In the aftermath of school shootings across this country during the past few years—and especially the one in Parkland, Florida—our nation’s youths have taken a leadership role as was evidenced last weekend during the massive March For Our Lives. We applaud their courage for taking on the National Rifle Association and the politicians who refuse to challenge that organization.
But more needs to be done to protect our children while they are at school. Recently, a man gained access multiple times and exhibited strange behavior at a school in Whitestone before being asked repeatedly to leave.
On his final visit to the school, he was escorted out by security.
This past week, Assemblyman Edward Braunstein and Councilman Paul Vallone called on the city’s Department of Education (DOE) to allow principals to lock the doors during the day while school is in session if they believe it is necessary. Community Education Council 25 is preparing a resolution that will be sent to the schools chancellor and mayor to support such an option.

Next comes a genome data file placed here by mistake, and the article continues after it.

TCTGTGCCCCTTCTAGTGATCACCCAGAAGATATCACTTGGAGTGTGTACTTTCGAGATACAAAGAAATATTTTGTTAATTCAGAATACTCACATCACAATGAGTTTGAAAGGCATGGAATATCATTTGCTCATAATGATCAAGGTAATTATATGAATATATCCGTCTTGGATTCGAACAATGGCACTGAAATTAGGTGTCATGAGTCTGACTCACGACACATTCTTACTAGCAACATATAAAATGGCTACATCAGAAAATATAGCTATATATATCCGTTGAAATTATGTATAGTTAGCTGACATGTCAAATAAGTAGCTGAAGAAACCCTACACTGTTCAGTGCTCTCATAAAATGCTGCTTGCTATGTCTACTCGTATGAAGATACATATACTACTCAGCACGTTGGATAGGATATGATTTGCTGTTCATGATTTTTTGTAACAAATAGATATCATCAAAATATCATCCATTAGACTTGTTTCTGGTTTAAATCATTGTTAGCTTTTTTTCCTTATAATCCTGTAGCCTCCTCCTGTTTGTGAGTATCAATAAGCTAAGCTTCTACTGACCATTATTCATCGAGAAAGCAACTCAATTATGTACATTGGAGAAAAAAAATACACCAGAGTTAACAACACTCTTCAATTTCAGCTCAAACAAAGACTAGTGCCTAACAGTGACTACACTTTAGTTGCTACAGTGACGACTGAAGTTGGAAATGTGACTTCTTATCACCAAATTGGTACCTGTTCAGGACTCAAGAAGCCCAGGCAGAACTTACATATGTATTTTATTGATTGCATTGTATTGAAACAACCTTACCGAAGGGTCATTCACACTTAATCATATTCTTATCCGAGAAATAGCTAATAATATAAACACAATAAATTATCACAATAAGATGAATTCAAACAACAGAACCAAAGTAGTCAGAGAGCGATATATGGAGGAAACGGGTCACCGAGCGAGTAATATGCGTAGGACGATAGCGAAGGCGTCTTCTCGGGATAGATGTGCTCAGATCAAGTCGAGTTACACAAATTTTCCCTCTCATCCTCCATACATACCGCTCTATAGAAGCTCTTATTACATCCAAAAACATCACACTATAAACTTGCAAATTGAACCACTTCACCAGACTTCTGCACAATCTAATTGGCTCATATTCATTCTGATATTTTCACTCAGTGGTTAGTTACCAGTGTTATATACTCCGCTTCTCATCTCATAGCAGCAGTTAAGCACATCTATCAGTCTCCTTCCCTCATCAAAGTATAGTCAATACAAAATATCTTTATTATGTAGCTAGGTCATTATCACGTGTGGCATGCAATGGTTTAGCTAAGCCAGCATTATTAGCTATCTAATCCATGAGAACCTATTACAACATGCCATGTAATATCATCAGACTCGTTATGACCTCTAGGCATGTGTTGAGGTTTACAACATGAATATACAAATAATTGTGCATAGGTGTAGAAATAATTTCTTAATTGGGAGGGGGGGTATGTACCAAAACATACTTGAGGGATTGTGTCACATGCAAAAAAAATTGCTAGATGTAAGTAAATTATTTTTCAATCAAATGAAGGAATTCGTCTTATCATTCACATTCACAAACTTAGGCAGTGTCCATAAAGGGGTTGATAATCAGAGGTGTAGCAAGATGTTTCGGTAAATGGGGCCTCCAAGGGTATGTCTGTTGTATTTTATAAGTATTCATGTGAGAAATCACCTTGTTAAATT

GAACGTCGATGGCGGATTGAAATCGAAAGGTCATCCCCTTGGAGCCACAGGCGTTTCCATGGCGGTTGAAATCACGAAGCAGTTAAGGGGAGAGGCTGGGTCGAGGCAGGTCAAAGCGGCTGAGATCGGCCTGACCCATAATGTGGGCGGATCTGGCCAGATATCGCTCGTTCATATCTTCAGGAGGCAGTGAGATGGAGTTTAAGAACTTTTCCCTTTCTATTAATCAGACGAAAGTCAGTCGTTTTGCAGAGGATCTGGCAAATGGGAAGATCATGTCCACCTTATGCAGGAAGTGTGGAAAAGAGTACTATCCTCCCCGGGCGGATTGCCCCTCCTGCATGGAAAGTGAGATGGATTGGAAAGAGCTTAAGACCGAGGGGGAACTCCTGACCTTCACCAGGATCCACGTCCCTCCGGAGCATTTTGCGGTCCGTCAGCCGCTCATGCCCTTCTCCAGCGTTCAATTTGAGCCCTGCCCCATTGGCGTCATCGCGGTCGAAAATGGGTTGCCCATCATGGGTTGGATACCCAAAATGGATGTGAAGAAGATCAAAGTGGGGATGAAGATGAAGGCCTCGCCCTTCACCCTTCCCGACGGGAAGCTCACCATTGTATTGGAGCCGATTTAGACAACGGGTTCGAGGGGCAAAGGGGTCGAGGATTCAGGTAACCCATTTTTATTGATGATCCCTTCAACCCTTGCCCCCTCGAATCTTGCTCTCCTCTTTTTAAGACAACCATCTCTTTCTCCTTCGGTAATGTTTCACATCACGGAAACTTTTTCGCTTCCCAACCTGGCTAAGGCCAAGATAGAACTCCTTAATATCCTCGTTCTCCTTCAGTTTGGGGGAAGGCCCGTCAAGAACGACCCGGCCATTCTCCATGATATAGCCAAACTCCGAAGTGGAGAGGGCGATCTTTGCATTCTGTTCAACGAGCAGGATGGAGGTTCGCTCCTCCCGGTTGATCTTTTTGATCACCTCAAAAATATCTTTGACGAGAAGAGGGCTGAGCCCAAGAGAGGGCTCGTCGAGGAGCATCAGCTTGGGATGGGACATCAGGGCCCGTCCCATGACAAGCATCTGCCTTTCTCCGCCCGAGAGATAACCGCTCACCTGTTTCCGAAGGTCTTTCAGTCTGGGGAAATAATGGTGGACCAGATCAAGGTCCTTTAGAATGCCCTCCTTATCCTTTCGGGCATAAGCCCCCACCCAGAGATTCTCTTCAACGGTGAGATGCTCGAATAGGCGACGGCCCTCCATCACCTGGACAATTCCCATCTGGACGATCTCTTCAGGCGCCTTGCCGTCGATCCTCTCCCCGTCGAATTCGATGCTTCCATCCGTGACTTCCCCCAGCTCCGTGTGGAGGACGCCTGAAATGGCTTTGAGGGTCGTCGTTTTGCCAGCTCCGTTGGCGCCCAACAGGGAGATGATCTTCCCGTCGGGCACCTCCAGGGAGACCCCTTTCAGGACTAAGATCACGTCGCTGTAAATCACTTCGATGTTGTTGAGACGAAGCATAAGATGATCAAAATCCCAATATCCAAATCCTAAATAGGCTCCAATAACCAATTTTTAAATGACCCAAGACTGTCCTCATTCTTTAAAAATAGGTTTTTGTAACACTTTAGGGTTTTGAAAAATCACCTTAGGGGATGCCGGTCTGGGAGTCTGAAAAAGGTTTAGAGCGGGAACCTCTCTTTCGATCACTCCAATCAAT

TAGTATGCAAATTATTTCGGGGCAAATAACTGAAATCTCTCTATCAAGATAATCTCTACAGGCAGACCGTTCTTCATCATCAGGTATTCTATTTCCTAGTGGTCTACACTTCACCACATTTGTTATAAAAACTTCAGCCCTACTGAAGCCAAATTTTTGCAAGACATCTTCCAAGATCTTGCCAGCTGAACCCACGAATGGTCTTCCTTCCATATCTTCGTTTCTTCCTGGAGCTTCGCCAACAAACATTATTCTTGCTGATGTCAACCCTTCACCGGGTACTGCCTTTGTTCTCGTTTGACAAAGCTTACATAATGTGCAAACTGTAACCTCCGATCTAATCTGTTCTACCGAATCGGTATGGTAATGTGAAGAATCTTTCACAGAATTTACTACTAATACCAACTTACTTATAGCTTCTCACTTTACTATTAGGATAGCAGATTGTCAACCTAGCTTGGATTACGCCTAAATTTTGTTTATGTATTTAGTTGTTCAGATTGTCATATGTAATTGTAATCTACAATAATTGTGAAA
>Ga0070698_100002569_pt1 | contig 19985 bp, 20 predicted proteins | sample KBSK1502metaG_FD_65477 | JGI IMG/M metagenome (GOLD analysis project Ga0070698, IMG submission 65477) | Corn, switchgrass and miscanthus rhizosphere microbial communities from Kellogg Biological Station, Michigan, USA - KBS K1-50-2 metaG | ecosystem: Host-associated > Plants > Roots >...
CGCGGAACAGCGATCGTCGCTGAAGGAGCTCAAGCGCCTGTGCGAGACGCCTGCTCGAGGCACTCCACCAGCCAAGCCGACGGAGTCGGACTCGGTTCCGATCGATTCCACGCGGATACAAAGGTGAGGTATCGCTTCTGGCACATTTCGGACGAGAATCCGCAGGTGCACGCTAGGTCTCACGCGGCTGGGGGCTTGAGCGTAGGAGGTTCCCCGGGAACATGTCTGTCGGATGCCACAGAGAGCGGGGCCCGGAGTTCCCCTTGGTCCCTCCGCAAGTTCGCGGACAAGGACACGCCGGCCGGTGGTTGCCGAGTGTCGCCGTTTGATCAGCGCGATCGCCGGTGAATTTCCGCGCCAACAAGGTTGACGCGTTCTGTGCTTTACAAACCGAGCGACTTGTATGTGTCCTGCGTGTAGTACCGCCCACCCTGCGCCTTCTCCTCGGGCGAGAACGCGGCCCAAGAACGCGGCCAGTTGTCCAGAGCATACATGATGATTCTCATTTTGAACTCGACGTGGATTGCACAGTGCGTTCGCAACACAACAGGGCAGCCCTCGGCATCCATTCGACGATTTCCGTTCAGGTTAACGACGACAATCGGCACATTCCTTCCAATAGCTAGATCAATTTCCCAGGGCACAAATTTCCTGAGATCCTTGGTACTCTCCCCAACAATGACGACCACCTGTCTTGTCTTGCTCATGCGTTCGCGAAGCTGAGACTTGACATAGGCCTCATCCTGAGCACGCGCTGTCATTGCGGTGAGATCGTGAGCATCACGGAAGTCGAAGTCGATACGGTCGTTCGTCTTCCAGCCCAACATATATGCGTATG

However, the DOE told CEC 25’s chairman that doors could not be locked in case of an emergency because it could prevent EMS from entering a building. While this is understandable, we agree with Braunstein, Vallone and parents that leaving doors unlocked could lead to an emergency.
As we’ve seen all across the country, shooters have been given easy access to weapons and entry into schools that then become crime scenes. While it is comforting that New York State has some of the nation’s strictest gun laws, people who do not belong on school grounds have been able to gain access easily—as was seen recently at PS 184 in Whitestone—more than once.
“Incidents like the one at PS 184 clearly show that our students are not as safe as we think and changes need to be made to make sure that they can learn and grow in the safest environment possible,” Vallone said.
We agree with the councilman. While it is incumbent upon principals to ensure that EMS could gain entry, we believe that security should be strengthened at city schools to prevent members of the public from randomly wandering in.